> and have these kindly people understand with a high degree
> of likelihood that I am not a mass murderer.  On the
> contrary, I am quite civilized, and I should be brought a
> beer immediately.
> 
> A platinum VISA card and a five-hundred-dollar suit
> will almost do that, but those are too easy to forge and
> steal, plus they are not very democratic.   The UN should
> get together on this. We should have a high level summit
> about digital hardware support for  the crippled tourist
> economy.   Fear and ill treatment shut down tourism faster
> than anything short of open warfare.  That is bad for all
> of us.  Killing off tourism harms our civilization and
> impoverishes our cultures.   People in civilized states
> shouldn't routinely treat one another as criminal
> suspects.   I don't want to get done-over for three hours
> every time I get off a plane in London.   When I go to
> London, I go with empty suitcases.  I don't plan to stay,
> but I am better news for the London economy than a lot of
> the people who live there.
> 
> They should know all that that *before* I get off the
> plane.  My arrival is excellent news for Britain, so I
> should be treated that way.   If this is a new kind of
> war, I don't want to be the evil guy hunkered down in the
> bunker; I want to fly with the boys from Air Assault.  I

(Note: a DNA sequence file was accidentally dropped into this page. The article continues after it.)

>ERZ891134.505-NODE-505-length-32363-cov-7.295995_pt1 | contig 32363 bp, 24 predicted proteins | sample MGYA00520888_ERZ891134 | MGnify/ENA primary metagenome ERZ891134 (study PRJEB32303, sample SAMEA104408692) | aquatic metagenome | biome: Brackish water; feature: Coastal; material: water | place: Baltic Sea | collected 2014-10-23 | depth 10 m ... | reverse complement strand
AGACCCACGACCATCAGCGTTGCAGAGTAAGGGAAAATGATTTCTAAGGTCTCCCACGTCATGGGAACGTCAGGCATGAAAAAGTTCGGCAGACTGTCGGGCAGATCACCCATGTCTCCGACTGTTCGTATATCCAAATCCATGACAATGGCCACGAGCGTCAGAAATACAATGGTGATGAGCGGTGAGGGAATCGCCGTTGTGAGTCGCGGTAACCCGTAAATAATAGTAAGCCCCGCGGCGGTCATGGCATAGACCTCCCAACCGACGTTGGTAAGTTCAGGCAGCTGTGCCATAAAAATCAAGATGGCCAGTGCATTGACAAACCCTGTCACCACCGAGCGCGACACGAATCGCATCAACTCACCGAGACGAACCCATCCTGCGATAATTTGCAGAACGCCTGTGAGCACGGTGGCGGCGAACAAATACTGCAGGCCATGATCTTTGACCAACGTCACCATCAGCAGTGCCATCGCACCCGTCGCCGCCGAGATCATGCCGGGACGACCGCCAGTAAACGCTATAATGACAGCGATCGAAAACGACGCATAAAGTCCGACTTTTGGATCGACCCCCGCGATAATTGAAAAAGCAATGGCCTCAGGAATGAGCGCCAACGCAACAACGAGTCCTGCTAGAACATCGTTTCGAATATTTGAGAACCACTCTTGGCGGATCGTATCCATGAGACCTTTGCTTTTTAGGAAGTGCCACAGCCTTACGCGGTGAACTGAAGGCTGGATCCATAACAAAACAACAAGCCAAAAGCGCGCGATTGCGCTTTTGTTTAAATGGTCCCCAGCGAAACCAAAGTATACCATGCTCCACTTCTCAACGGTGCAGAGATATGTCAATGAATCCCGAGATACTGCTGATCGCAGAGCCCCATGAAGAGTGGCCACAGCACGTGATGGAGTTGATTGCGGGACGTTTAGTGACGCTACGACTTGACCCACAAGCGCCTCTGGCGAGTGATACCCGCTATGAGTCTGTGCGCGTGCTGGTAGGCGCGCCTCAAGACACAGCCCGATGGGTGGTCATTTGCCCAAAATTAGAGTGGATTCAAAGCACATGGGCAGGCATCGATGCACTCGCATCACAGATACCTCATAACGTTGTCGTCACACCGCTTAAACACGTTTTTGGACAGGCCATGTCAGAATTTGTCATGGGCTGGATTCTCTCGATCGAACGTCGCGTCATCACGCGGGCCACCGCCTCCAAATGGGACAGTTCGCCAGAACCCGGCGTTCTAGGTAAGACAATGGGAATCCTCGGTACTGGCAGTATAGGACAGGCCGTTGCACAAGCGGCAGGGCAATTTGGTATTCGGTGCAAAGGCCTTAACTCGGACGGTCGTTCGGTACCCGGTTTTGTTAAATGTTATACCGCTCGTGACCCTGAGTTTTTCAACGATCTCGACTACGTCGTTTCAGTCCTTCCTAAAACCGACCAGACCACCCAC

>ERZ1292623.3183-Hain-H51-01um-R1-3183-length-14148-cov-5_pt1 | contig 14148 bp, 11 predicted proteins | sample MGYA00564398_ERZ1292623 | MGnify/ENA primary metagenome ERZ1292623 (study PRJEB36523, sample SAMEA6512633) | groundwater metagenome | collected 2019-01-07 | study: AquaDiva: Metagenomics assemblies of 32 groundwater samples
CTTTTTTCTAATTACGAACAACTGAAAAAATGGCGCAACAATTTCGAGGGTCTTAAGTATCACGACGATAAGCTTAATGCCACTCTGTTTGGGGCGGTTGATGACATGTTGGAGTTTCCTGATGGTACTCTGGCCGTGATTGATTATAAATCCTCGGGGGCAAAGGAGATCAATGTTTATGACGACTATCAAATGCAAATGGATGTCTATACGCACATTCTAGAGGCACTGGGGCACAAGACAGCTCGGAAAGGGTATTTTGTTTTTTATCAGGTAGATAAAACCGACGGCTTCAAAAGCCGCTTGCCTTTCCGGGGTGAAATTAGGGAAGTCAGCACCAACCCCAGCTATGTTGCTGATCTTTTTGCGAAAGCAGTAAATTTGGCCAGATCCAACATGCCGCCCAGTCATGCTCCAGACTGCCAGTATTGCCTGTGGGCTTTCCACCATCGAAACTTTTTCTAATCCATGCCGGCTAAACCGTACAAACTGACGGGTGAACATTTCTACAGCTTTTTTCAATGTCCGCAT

> want one of those handy crypto-style Friend-or-Foe IDs.
> 
[...]

> This suggests the invention of the weaponized and
> ruggedized GI cellphone.  You could think of it as the
> "wingless angel," as they liked to call them after
> September 11; and as a kind of personal black-box recorder
> for the endangered citizen.   This cellphone would be
> federally manufactured, and distributed en masse as a
> general-issue security device.   The point of this device
> would be to arm the population in surveilling and
> recording acts of unconventional warfare.  You don't shoot
> anybody with it; but if you see anything weird, suspicious
> and asymmetric going on, you formally act as a mediated
> witness: you  hold this device up, and you start looking
> and talking.  And all this safety data is instantly
> streamed off and stored in Fort Knox and Fort Meade.
> 
> Now, if you turn the entire population into
> anonymous snoops and peeping Toms, it's a nation of
> snitches, which is very destabilizing.  I'm not suggesting
> that. I am suggesting secure, accountable devices with
> digital signatures built in.  They're cryptographically
> time-stamped, their voice signals and photographs are
> cryptographically overwritten, proving their source.
> They are tamperproofed, and very sternly verifiable, and
> usable as proven evidence in courts of law.  They're not
> civilian toys, they are genuine weapons of information
> warfare, in much the same way that an unarmed Predator
> surveillance aircraft is a weapon.  They are people's
> media weapons.   Their proper use requires some training
> and discretion; it's like a citizen's audiovisual arrest.
> 
> This is the civilian militia Minuteman version of
> surveillance.   The omnipresense of this kind of civilian-
> owned and civilian-deployed surveillance would not make
> anyone's society kinder and happier.  But it certainly
> would make that society a very dangerous place for urban
> guerrillas.  And it would not centralize the great power
> of surveillance in the unstable hands of unelected
> functionaries.
> 
> That's my futuristic suggestion; maybe it's somewhat
> far-fetched and impractical, but this seems like the kind
> of audience with whom one ought to broach the subject.